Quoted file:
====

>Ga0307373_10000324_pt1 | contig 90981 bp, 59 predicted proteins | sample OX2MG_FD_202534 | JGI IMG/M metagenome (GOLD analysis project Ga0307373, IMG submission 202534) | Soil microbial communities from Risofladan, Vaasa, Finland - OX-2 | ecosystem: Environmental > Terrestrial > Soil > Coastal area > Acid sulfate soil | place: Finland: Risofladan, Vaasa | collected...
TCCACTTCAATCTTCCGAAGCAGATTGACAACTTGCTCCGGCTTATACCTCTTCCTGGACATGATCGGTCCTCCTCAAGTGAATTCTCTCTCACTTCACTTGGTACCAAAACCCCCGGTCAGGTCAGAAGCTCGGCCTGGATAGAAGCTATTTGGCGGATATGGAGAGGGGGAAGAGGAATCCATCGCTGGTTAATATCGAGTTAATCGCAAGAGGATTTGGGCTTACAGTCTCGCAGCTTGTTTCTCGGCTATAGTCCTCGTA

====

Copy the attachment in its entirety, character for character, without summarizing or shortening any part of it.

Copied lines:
>Ga0307373_10000324_pt1 | contig 90981 bp, 59 predicted proteins | sample OX2MG_FD_202534 | JGI IMG/M metagenome (GOLD analysis project Ga0307373, IMG submission 202534) | Soil microbial communities from Risofladan, Vaasa, Finland - OX-2 | ecosystem: Environmental > Terrestrial > Soil > Coastal area > Acid sulfate soil | place: Finland: Risofladan, Vaasa | collected...
TCCACTTCAATCTTCCGAAGCAGATTGACAACTTGCTCCGGCTTATACCTCTTCCTGGACATGATCGGTCCTCCTCAAGTGAATTCTCTCTCACTTCACTTGGTACCAAAACCCCCGGTCAGGTCAGAAGCTCGGCCTGGATAGAAGCTATTTGGCGGATATGGAGAGGGGGAAGAGGAATCCATCGCTGGTTAATATCGAGTTAATCGCAAGAGGATTTGGGCTTACAGTCTCGCAGCTTGTTTCTCGGCTATAGTCCTCGTA